After receiving three $900.00 payments and sending part to Anchor, the bank determined that no sale had been made and that the Johnsons would not be bringing their indebtedness up to date. The bank put the next two payments into an escrow account. Because the bank's action resulted in Anchor not being paid, Mroueh made further rental payments directly to the Johnsons. The Johnsons continued payments to Anchor but made no more payments to the bank. The bank's suit followed.

The bank seeks to collect $32,888.58, including interest, from the Johnsons. They additionally have asked the court to award attorney's fees in the amount of $3,300. Other amounts allegedly owed by the Johnsons in connection with the mortgaged land are delinquent real estate taxes of approximately $2,000 and an Internal Revenue Service Tax lien of $1,227.01. Three judgment creditors were also named in the suit.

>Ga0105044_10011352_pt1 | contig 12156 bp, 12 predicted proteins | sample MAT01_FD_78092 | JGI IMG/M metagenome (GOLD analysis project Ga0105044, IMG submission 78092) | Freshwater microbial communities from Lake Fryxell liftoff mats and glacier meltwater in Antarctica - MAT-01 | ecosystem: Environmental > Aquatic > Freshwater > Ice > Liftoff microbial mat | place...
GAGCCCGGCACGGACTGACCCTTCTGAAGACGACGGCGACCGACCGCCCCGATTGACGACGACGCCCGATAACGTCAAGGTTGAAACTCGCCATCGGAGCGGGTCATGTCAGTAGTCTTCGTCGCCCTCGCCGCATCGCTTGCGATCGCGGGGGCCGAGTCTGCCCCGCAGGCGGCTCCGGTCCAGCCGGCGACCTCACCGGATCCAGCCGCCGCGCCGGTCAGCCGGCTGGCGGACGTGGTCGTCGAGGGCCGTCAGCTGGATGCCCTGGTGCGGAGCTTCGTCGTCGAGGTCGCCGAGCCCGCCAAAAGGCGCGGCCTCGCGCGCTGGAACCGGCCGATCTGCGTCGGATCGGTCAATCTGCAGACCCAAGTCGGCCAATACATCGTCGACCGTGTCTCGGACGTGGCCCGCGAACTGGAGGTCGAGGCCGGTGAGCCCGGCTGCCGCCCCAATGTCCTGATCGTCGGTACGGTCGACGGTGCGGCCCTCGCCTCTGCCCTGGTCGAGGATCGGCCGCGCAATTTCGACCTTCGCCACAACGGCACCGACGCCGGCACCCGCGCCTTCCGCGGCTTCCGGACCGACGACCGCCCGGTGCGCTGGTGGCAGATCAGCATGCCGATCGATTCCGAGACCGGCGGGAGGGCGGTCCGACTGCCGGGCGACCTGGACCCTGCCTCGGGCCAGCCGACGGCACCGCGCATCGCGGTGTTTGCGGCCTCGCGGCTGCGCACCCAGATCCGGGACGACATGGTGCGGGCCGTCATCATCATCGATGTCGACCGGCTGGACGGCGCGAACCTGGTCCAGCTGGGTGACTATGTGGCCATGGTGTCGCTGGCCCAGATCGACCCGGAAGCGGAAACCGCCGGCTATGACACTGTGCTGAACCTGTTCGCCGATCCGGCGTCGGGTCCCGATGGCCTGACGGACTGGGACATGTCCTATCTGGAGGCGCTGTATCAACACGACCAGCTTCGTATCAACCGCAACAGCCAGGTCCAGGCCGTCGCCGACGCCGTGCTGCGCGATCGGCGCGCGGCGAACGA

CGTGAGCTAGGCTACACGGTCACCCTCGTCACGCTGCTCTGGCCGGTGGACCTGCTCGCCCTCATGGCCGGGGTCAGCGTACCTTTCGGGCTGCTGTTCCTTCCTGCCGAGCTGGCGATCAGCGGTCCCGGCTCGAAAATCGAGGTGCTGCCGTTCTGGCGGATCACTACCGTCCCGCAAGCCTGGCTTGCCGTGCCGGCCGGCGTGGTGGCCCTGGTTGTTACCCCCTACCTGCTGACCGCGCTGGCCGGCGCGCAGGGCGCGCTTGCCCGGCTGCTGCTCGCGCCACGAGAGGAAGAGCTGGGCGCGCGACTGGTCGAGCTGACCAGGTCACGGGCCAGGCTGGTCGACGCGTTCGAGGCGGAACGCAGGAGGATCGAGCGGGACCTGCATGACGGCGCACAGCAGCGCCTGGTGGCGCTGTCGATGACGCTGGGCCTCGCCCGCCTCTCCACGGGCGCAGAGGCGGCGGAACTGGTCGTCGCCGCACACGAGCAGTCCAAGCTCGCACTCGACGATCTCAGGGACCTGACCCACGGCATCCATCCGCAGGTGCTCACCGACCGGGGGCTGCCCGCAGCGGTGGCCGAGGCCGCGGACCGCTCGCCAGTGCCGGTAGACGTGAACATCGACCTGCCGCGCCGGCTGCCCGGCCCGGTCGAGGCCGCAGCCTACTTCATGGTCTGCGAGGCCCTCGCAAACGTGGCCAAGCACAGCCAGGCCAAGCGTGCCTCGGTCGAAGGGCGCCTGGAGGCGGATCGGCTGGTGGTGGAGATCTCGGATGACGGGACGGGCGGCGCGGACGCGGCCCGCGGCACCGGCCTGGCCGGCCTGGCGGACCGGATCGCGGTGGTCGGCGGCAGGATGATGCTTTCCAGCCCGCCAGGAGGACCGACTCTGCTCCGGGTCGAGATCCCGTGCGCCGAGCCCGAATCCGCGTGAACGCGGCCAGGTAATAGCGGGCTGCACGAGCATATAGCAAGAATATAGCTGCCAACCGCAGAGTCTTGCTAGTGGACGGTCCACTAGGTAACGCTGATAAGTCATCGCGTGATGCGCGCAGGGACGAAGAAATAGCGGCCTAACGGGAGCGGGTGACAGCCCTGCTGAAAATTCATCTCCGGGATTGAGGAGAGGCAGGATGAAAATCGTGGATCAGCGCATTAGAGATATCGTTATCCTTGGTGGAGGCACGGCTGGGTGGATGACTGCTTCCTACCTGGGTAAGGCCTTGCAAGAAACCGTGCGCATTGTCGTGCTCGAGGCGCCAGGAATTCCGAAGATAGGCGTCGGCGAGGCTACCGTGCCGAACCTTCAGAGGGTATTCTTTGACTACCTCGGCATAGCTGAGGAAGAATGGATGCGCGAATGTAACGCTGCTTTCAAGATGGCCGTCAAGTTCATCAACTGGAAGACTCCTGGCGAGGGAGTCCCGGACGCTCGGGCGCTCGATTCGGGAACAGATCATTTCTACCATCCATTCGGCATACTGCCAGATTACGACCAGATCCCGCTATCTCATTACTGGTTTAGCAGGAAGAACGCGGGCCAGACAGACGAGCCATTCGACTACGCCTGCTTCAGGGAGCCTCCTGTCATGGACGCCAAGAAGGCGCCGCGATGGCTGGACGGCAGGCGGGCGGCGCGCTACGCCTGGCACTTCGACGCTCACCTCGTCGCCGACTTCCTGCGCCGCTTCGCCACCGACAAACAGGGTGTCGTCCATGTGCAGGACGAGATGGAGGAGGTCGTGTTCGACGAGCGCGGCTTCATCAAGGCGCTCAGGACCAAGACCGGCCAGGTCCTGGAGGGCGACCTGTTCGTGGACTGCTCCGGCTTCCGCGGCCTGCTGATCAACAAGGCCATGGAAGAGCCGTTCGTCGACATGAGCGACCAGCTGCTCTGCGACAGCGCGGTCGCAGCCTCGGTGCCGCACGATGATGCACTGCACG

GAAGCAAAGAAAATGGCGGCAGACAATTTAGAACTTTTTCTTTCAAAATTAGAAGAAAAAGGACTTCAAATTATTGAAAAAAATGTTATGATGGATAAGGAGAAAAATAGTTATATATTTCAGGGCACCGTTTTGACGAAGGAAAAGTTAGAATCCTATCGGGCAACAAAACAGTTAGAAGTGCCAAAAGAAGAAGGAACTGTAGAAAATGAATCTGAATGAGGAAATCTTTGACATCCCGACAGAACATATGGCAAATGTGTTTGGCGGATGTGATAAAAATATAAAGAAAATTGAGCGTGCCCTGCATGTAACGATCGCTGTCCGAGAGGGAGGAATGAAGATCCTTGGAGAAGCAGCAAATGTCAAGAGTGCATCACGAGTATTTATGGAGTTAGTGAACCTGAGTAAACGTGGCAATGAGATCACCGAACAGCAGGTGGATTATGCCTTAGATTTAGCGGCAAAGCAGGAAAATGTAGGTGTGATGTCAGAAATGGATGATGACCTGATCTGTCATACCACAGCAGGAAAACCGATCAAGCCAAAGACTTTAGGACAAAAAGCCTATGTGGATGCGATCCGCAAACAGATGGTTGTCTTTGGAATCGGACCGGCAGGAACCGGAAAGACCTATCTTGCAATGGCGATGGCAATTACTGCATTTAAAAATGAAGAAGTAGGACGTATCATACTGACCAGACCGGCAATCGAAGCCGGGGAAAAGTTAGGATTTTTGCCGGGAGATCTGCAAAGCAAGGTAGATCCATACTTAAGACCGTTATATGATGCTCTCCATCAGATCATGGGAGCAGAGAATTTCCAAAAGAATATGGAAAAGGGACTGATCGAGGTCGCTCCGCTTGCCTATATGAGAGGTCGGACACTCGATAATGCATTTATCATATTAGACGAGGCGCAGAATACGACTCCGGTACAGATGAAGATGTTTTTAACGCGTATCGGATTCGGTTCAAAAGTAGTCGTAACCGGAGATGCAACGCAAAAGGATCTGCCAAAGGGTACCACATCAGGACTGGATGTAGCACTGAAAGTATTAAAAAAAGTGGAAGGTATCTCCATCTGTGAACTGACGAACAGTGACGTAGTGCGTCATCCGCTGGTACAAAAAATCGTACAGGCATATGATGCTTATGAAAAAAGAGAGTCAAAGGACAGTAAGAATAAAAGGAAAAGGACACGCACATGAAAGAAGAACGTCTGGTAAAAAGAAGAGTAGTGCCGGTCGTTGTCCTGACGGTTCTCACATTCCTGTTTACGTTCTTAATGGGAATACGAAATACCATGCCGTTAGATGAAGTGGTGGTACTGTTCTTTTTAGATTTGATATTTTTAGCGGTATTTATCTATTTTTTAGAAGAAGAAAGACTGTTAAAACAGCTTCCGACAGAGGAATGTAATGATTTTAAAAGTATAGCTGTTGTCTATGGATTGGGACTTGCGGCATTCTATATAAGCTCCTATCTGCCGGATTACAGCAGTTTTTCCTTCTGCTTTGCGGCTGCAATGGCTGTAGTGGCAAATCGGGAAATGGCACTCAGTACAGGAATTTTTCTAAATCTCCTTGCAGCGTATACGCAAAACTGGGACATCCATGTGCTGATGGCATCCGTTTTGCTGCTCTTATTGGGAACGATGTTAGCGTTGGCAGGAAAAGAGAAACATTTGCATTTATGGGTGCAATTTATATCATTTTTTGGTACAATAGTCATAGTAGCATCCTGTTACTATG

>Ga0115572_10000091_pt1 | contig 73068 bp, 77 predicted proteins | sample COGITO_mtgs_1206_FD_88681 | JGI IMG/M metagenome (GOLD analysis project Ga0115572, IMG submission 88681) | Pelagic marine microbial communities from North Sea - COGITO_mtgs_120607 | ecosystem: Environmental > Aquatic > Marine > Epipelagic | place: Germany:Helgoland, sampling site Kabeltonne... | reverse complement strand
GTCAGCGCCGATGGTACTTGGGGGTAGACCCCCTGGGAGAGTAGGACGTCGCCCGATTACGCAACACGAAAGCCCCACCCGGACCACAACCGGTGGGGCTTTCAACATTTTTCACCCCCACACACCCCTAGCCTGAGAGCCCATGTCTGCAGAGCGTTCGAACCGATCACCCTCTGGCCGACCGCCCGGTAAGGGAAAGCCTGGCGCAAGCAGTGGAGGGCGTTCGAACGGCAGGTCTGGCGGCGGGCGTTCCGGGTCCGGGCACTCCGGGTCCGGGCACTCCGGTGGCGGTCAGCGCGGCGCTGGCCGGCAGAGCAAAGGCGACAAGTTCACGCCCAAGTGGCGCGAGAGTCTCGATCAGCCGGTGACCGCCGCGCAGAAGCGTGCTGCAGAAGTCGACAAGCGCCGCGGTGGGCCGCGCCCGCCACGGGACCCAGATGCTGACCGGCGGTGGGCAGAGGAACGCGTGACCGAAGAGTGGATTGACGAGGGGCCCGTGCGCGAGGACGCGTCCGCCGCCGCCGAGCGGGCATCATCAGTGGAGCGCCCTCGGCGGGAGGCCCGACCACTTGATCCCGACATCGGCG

When the mortgage to the bank was executed, the property was appraised at a value of $79,000. Mroueh offered the Johnsons $40,000 for the property but the Johnsons declined to sell at that price. On May 9, 1983, a realtor listed the property for $65,000. The realtor believed the fair market value of the property to be between $60,000 and $65,000. The property had not been shown by the realtor at the time of the August 26, 1983 hearing on the appointment of the receiver.

The above facts do not establish a basis for the appointment of a receiver under IC XX-X-XX-X. The statute allows the appointment of a receiver:

"Fourth. In actions by a mortgagee for the foreclosure of a mortgage, and the sale of the mortgaged property, when it appears that such property is in danger of being lost, removed or materially injured; or when such property is not sufficient to discharge the mortgaged debt, to secure the application of the rents and profits accruing before a sale can be had. * * * * * * Seventh. And in such other cases as may be provided by law; or where, in the discretion of the court, or the judge thereof in vacation, it may be necessary to secure ample justice to the parties."